For a while now, the old ‘Gisela’ has no longer been solely dedicated to liner shipping. Over the year, Karlheinz Eder has cleverly positioned the historic gem as a floating event platform. From civil weddings, theatre and concert events to exclusive product presentations and company incentives, ‘Gisela’ has seen it all. For a film with screen legend, Michel Piccoli, she was decked out as a Norwegian postal ship, and she also had a role in the beloved television series, ‘Schlosshotel Orth’. It requires a lot of creativity to prove oneself with historic shipping in comparison to modern motor shipping. “For the conservation of a ship with originally authentic engines from the last century, I require my own network. I cannot care for the ‘Gisela’ on my own, neither can I send her to a workshop for repairs. Everything is custom-made,” states Eder and he continues “for example, for a long time, we have only been able to get the oil for the compound steam engine with the oscillating cylinders from Scotland.’
Shipping has been a reality for Karlheinz practically since the cradle. At age four, he was allowed to steer his first ship under the watchful eye of his father. “My father built a ship himself although he had never studied ship building,” the businessman remembers. “I witnessed how he first laid the keel and then how the bare skeleton of a huge ship - in my eyes - began to slowly emerge. I just couldn’t imagine that this heavy structure would one day be able to float. But it still does even today!” Eder laughs. “And in East Germany and still in use for public transportation.” Reverently he tells of his father’s life-long dream to one day acquire the large Lake Traun Shipping company and how he much he always believed in the realisation of this idea. In 1951, Karl Eder, Sr. joined the shipping commerce on Lake Traun with a small competitive company. His 20-minute ‘castle trips’ with the small motorboat ‘Erika’ soon enjoyed great popularity. He was able to expand the young shipping company to such an extent that finally, at age 67, he was able to take over the entire fleet of Lake Traun Shipping. “When you have seen and experienced all of that, it naturally makes a great impression. I simply grew into everything here and so the famous saying from Antoine de Saint- Exupéry became my maxim by which I still continue to live today: “If you want to build a ship, then don’t call the people together to gather wood, hand out tasks and divide up the work, but instead teach them a yearning for the great, wide ocean.”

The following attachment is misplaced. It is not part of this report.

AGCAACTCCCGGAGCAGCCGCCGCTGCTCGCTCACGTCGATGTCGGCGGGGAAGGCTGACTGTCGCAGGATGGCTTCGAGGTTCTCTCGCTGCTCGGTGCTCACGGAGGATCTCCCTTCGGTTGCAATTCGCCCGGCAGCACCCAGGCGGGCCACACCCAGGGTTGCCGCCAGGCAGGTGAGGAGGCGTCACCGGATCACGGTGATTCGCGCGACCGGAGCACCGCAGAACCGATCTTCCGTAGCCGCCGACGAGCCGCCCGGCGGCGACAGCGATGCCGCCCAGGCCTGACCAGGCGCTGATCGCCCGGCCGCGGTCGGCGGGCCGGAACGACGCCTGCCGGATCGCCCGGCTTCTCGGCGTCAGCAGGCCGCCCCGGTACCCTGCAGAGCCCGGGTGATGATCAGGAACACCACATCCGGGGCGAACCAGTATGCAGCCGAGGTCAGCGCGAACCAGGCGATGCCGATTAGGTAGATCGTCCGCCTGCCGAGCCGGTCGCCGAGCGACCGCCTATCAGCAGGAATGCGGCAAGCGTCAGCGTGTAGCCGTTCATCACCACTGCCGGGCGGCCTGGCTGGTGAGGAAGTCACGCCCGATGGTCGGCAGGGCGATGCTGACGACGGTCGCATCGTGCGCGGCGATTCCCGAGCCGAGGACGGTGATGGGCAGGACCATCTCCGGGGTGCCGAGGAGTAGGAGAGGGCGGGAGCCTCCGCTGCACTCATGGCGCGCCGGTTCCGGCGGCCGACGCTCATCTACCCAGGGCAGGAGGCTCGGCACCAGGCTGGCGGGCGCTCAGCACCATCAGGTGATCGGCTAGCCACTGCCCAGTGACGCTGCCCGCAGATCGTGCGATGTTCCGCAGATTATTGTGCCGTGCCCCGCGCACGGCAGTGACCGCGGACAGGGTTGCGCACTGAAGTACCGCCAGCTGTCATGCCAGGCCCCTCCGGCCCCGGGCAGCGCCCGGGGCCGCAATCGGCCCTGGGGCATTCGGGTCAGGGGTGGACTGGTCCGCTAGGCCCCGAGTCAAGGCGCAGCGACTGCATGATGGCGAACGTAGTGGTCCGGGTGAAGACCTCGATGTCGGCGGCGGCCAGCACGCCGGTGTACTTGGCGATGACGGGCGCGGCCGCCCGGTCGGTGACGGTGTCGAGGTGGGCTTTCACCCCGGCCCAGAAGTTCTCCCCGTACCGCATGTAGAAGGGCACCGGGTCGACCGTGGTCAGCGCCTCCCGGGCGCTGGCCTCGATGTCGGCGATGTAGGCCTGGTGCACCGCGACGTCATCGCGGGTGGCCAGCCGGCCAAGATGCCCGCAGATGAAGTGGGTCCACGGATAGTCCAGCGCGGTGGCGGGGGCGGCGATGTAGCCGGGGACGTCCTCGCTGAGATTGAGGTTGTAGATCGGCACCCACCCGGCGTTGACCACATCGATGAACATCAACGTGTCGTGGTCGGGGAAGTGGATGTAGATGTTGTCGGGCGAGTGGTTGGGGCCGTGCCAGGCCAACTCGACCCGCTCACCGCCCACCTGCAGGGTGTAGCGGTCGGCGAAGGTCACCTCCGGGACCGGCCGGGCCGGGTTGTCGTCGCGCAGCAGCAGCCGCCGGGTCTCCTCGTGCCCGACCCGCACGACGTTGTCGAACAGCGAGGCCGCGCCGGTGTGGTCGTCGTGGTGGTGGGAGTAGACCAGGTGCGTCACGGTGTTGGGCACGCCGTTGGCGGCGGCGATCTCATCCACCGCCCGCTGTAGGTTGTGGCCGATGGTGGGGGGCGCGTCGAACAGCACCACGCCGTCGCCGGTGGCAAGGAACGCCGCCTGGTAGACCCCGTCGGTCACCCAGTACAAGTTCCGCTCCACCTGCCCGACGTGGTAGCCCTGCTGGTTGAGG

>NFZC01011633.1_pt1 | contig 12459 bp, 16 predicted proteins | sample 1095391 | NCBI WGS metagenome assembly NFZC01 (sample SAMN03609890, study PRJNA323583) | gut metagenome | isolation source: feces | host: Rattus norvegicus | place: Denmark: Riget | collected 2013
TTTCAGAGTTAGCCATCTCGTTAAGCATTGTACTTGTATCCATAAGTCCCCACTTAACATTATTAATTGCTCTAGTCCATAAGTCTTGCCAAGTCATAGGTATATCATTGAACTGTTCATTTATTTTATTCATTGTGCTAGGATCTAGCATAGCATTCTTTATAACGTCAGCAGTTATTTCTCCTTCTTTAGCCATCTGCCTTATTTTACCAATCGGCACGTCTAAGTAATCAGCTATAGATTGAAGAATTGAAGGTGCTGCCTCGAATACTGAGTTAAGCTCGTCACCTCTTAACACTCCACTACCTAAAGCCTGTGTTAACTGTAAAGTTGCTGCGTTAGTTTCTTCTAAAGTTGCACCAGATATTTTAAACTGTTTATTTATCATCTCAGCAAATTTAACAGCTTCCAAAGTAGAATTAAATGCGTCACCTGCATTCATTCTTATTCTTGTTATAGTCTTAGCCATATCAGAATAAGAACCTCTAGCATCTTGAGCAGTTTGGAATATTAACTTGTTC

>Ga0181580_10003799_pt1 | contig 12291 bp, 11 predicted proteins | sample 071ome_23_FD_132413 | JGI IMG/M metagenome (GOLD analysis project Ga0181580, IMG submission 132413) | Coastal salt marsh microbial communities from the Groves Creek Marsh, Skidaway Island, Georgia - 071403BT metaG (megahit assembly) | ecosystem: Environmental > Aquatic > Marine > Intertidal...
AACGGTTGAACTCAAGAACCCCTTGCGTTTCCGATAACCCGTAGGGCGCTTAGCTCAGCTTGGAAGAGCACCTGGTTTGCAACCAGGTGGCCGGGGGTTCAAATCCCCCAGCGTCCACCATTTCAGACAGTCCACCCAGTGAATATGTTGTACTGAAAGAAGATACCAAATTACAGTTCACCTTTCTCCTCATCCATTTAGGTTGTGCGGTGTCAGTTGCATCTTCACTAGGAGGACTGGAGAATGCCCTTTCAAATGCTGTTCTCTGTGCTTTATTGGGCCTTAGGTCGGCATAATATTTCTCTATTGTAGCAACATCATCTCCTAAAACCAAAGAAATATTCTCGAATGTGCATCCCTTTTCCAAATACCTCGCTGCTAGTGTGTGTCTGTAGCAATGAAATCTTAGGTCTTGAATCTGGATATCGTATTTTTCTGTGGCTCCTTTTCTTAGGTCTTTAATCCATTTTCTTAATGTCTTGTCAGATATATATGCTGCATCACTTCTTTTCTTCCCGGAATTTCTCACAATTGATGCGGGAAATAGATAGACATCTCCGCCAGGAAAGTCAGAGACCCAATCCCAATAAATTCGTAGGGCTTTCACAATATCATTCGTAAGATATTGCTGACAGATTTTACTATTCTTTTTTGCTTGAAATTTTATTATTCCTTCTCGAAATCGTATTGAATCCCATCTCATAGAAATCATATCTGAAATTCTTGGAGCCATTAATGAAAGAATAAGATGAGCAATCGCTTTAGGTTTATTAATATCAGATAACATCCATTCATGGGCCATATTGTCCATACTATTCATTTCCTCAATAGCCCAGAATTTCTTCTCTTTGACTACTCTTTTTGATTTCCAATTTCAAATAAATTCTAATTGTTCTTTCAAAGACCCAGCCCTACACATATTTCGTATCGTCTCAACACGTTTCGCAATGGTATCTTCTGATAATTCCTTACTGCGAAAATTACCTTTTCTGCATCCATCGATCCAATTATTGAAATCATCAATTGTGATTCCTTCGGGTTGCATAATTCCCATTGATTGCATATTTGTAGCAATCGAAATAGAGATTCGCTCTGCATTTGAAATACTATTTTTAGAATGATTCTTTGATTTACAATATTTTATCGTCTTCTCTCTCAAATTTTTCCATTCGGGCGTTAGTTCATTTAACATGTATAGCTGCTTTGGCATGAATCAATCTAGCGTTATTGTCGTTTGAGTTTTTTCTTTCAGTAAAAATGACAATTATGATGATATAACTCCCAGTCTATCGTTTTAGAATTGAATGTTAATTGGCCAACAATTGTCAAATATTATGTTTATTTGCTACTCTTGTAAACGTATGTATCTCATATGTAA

“Nothing is fast with the ‘Gisela’,” Karlheinz Eder cheekily states as he steers into the still-warm afternoon sun towards Ebensee on the southern shore of Lake Traun. “This ship normally travels at 36 revolutions per minute. That’s pure deceleration!” The shipping director and passionate captain, who claims to recognise all of his ships based on the sound of the engine and smell, once again becomes enthusiastic as he departs Ebensee under fantastic weather conditions. “Just the feeling that I get, when the ship starts off, is difficult to describe.” Twelve paddles on either side of the ship provide drive. Four to five paddles per wheel are continually in the water. “Already after 50 metres, I notice how all my stress falls away. The beat of the paddles against the water is almost meditative for me.”
Historical shipping has a great tradition in the Salzkammergut. The combination of the incomparable flair of old ships and the picturesque landscape of the Salzkammergut constitutes a very special type of pleasure and an unparalleled experience for nostalgics. Shipping in the Salzkammergut leaves no desire unfulfilled: from the oldest wheel steamers to zesty motorboats, everything is available. Historical attractions, modern liner shipping or individually-tailored boat trips. A journey over the blue, turquoise or green, crystal-clear, gleaming water on one of the gorgeous lakes of the Salzkammergut will always be an impressive way to discover these jewels of nature.